What do you think? Leave a respectful comment.

More older Americans than ever are struggling with student debt

Read the Full Transcript

  • Megan Thompson:

    Nancy Kukay works at a community college in Maryland, coordinating technical education programs. She’s worked in education most of her career and loves her job. But at 65-years-old, she had imagined retiring by now.

  • Nancy Kukay:

    I can’t afford to retire. I could never make the payments.

  • Megan Thompson:

    Payments for student loans she took out for her son Andrew about a decade ago. She pays around $500 a month on the nearly $75,000 she owes on loans she took out, and others she co-signed with her son. By her math, she’ll probably be paying on her loans alone for another 11 years.

  • Nancy Kukay:

    Even if I started drawing on my retirement and Social Security together, I still wouldn’t have enough monthly to make those payments.

    It’s certainly not where I hoped to be at this stage in life.

  • Megan Thompson:

    The number of Americans age 60 and older with student loan debt quadrupled between 2005 and 2015 to nearly 3 million. And the average amount they owe has nearly doubled from 12-thousand dollars to almost 24-thousand.

  • Persis Yu:

    There’s a number of factors that contribute to why the number of older borrowers is increasing.

  • Megan Thompson:

    Attorney Persis Yu directs the Student Loan Borrower Assistance Project at the National Consumer Law Center in Boston.

  • Persis Yu:

    Student loans are structured to be paid over a very long period of time. They have no statute of limitations, which means that they follow you. They can follow you till you die, literally. And so there are a lot of borrowers who are out there who still have their own student loan debts from the ’70s, from the ’80s.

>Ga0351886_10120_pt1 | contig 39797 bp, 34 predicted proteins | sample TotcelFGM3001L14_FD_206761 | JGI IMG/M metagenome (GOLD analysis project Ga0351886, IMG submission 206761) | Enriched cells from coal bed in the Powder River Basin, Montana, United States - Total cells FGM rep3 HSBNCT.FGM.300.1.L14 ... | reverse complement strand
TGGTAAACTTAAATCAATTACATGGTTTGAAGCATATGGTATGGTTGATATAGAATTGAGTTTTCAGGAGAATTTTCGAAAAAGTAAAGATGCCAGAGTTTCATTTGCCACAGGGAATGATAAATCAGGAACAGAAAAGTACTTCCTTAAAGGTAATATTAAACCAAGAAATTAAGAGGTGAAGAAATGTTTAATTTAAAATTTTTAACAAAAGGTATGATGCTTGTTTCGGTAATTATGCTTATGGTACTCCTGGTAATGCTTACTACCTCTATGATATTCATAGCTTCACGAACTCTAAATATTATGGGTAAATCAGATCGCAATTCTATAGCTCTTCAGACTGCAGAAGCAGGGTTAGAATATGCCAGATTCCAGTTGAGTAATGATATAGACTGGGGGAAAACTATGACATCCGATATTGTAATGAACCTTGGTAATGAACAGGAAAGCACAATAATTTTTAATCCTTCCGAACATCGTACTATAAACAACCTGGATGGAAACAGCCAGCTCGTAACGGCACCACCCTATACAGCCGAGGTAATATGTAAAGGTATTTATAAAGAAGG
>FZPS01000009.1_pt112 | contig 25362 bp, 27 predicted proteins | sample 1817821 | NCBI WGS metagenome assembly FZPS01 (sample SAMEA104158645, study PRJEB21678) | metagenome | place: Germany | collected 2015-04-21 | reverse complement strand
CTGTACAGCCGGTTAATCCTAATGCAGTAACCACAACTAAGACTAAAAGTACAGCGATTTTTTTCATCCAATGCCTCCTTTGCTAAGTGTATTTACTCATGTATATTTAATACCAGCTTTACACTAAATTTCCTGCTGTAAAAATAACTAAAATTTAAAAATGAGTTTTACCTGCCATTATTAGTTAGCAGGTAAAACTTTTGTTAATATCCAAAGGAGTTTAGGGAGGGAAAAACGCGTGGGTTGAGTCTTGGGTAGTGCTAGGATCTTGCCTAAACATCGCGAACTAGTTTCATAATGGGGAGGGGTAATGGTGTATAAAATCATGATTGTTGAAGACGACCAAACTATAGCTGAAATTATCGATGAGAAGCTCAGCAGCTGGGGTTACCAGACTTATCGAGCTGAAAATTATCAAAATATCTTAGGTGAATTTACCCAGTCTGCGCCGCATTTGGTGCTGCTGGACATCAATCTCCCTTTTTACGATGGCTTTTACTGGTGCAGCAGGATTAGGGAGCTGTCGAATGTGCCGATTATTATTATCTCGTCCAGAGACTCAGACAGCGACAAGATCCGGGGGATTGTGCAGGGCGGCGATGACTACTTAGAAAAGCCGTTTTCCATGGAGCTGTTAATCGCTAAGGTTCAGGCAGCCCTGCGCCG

• Annette Pelaez:

    I think originally it was, like, 27,000 dollars…

  • Megan Thompson:

    64-year-old Annette Pelaez of Boston is still paying about 300 dollars a month for the loan she took out 20 years ago to pursue graduate degrees in American Studies, a loan she expects to be paying for another 10 years. She worked for nonprofits serving children and the elderly, but her income never reached the level she had hoped.

  • Annette Pelaez:

    I’m making now what I made in the ’80s. I’m making about $42,000 a year.

  • Megan Thompson:

    So when you went back to grad school, you assumed you’d be making a lot more money than that?

  • Annette Pelaez:

    Oh, yes. Absolutely. I mean if I was making that money with a bachelor’s degree in the ’80s, I assumed that, you know, with a Master’s I’d do a little bit better.

  • Persis Yu:

    Folks with student loan debt typically save less than folks without student loan debt. And then, once they’re in retirement, if they are repaying loans, certainly that is a liability that they wouldn’t otherwise have to pay for when they’re on a fixed and limited income.

  • Megan Thompson:

    Because of her debt and the high cost of living in Boston, Pelaez says, she has little retirement savings. She recently retired but can’t afford to keep living in Boston – so she moved New Mexico, where it’s cheaper to live. But even still, her expected 1,000 dollar a month social security check won’t cover her expenses.

  • Annette Pelaez:

    Rent will be $620 plus utilities, and then there is the school loan, and there goes the $1,000. So I will be doing some part-time work.

  • Megan Thompson:

    How do you feel about that? I mean, is this what you pictured retirement being?

  • Annette Pelaez: